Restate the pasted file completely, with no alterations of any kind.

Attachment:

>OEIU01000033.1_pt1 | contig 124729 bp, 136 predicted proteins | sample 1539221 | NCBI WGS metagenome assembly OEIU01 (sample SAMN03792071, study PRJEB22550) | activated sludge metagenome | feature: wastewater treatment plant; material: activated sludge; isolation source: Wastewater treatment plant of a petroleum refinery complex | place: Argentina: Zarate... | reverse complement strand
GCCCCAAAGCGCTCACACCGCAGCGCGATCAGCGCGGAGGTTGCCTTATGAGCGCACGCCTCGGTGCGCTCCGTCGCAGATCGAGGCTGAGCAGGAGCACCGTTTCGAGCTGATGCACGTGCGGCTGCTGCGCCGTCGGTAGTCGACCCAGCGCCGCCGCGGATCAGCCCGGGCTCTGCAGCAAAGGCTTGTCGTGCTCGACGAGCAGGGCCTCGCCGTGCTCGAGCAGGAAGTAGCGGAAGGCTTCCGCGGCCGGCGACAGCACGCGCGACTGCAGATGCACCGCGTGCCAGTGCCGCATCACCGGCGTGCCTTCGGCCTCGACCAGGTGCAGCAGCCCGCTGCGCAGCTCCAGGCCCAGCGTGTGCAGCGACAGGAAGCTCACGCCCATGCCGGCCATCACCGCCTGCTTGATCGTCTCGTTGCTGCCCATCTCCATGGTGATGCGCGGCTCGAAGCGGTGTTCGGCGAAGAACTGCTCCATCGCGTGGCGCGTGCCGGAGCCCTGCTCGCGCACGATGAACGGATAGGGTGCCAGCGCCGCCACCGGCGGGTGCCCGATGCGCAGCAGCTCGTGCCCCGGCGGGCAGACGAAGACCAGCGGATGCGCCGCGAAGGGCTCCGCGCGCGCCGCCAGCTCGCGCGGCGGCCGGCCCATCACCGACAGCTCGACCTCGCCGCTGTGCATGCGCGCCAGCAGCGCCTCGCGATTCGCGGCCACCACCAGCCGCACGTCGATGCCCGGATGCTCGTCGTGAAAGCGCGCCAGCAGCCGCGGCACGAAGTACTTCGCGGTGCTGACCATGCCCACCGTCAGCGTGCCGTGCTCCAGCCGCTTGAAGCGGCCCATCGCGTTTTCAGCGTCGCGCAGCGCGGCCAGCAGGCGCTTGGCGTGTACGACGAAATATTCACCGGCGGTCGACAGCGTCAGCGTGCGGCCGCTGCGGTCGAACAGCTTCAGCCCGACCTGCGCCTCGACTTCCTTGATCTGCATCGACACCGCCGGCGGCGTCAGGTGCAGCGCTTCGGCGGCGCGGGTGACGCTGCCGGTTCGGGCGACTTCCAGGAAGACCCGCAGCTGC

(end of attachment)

>OEIU01000033.1_pt1 | contig 124729 bp, 136 predicted proteins | sample 1539221 | NCBI WGS metagenome assembly OEIU01 (sample SAMN03792071, study PRJEB22550) | activated sludge metagenome | feature: wastewater treatment plant; material: activated sludge; isolation source: Wastewater treatment plant of a petroleum refinery complex | place: Argentina: Zarate... | reverse complement strand
GCCCCAAAGCGCTCACACCGCAGCGCGATCAGCGCGGAGGTTGCCTTATGAGCGCACGCCTCGGTGCGCTCCGTCGCAGATCGAGGCTGAGCAGGAGCACCGTTTCGAGCTGATGCACGTGCGGCTGCTGCGCCGTCGGTAGTCGACCCAGCGCCGCCGCGGATCAGCCCGGGCTCTGCAGCAAAGGCTTGTCGTGCTCGACGAGCAGGGCCTCGCCGTGCTCGAGCAGGAAGTAGCGGAAGGCTTCCGCGGCCGGCGACAGCACGCGCGACTGCAGATGCACCGCGTGCCAGTGCCGCATCACCGGCGTGCCTTCGGCCTCGACCAGGTGCAGCAGCCCGCTGCGCAGCTCCAGGCCCAGCGTGTGCAGCGACAGGAAGCTCACGCCCATGCCGGCCATCACCGCCTGCTTGATCGTCTCGTTGCTGCCCATCTCCATGGTGATGCGCGGCTCGAAGCGGTGTTCGGCGAAGAACTGCTCCATCGCGTGGCGCGTGCCGGAGCCCTGCTCGCGCACGATGAACGGATAGGGTGCCAGCGCCGCCACCGGCGGGTGCCCGATGCGCAGCAGCTCGTGCCCCGGCGGGCAGACGAAGACCAGCGGATGCGCCGCGAAGGGCTCCGCGCGCGCCGCCAGCTCGCGCGGCGGCCGGCCCATCACCGACAGCTCGACCTCGCCGCTGTGCATGCGCGCCAGCAGCGCCTCGCGATTCGCGGCCACCACCAGCCGCACGTCGATGCCCGGATGCTCGTCGTGAAAGCGCGCCAGCAGCCGCGGCACGAAGTACTTCGCGGTGCTGACCATGCCCACCGTCAGCGTGCCGTGCTCCAGCCGCTTGAAGCGGCCCATCGCGTTTTCAGCGTCGCGCAGCGCGGCCAGCAGGCGCTTGGCGTGTACGACGAAATATTCACCGGCGGTCGACAGCGTCAGCGTGCGGCCGCTGCGGTCGAACAGCTTCAGCCCGACCTGCGCCTCGACTTCCTTGATCTGCATCGACACCGCCGGCGGCGTCAGGTGCAGCGCTTCGGCGGCGCGGGTGACGCTGCCGGTTCGGGCGACTTCCAGGAAGACCCGCAGCTGC